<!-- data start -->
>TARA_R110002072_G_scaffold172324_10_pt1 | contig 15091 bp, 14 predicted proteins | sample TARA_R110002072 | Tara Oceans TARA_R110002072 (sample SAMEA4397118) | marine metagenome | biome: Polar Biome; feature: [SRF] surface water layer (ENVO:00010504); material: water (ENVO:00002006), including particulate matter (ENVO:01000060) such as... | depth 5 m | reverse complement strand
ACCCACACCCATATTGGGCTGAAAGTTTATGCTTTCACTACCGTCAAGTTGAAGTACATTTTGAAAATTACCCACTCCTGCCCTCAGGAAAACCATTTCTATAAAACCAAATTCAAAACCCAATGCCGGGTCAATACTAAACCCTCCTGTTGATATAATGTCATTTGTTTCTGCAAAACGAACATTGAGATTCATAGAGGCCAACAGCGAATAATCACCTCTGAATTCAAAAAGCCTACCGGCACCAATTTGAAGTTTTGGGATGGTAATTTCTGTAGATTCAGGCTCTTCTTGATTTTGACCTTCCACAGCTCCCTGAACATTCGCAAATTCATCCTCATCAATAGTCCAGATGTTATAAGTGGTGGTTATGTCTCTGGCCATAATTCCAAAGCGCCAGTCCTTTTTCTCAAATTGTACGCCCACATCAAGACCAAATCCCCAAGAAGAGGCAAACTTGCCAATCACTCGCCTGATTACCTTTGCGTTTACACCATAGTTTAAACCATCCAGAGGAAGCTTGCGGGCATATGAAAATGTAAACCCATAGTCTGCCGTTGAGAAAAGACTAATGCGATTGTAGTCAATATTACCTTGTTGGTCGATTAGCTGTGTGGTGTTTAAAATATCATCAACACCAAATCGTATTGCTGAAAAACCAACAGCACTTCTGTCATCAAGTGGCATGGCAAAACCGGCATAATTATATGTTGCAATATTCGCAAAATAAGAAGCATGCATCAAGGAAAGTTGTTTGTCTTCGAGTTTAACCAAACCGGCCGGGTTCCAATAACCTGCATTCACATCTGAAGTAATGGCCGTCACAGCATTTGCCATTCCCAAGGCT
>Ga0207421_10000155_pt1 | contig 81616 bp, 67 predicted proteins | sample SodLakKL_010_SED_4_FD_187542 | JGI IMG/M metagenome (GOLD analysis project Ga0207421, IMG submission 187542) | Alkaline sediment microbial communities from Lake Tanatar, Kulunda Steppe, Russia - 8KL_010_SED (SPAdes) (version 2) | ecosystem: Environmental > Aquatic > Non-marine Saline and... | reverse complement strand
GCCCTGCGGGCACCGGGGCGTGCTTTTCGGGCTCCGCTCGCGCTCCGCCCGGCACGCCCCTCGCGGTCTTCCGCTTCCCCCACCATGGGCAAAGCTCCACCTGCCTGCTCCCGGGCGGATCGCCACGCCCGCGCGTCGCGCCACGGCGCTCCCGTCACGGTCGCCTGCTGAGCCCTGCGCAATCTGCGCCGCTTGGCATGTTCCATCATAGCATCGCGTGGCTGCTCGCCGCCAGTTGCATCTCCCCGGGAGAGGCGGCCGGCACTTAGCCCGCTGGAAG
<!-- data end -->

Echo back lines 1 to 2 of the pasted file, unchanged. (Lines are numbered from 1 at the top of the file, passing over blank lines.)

>TARA_R110002072_G_scaffold172324_10_pt1 | contig 15091 bp, 14 predicted proteins | sample TARA_R110002072 | Tara Oceans TARA_R110002072 (sample SAMEA4397118) | marine metagenome | biome: Polar Biome; feature: [SRF] surface water layer (ENVO:00010504); material: water (ENVO:00002006), including particulate matter (ENVO:01000060) such as... | depth 5 m | reverse complement strand
ACCCACACCCATATTGGGCTGAAAGTTTATGCTTTCACTACCGTCAAGTTGAAGTACATTTTGAAAATTACCCACTCCTGCCCTCAGGAAAACCATTTCTATAAAACCAAATTCAAAACCCAATGCCGGGTCAATACTAAACCCTCCTGTTGATATAATGTCATTTGTTTCTGCAAAACGAACATTGAGATTCATAGAGGCCAACAGCGAATAATCACCTCTGAATTCAAAAAGCCTACCGGCACCAATTTGAAGTTTTGGGATGGTAATTTCTGTAGATTCAGGCTCTTCTTGATTTTGACCTTCCACAGCTCCCTGAACATTCGCAAATTCATCCTCATCAATAGTCCAGATGTTATAAGTGGTGGTTATGTCTCTGGCCATAATTCCAAAGCGCCAGTCCTTTTTCTCAAATTGTACGCCCACATCAAGACCAAATCCCCAAGAAGAGGCAAACTTGCCAATCACTCGCCTGATTACCTTTGCGTTTACACCATAGTTTAAACCATCCAGAGGAAGCTTGCGGGCATATGAAAATGTAAACCCATAGTCTGCCGTTGAGAAAAGACTAATGCGATTGTAGTCAATATTACCTTGTTGGTCGATTAGCTGTGTGGTGTTTAAAATATCATCAACACCAAATCGTATTGCTGAAAAACCAACAGCACTTCTGTCATCAAGTGGCATGGCAAAACCGGCATAATTATATGTTGCAATATTCGCAAAATAAGAAGCATGCATCAAGGAAAGTTGTTTGTCTTCGAGTTTAACCAAACCGGCCGGGTTCCAATAACCTGCATTCACATCTGAAGTAATGGCCGTCACAGCATTTGCCATTCCCAAGGCT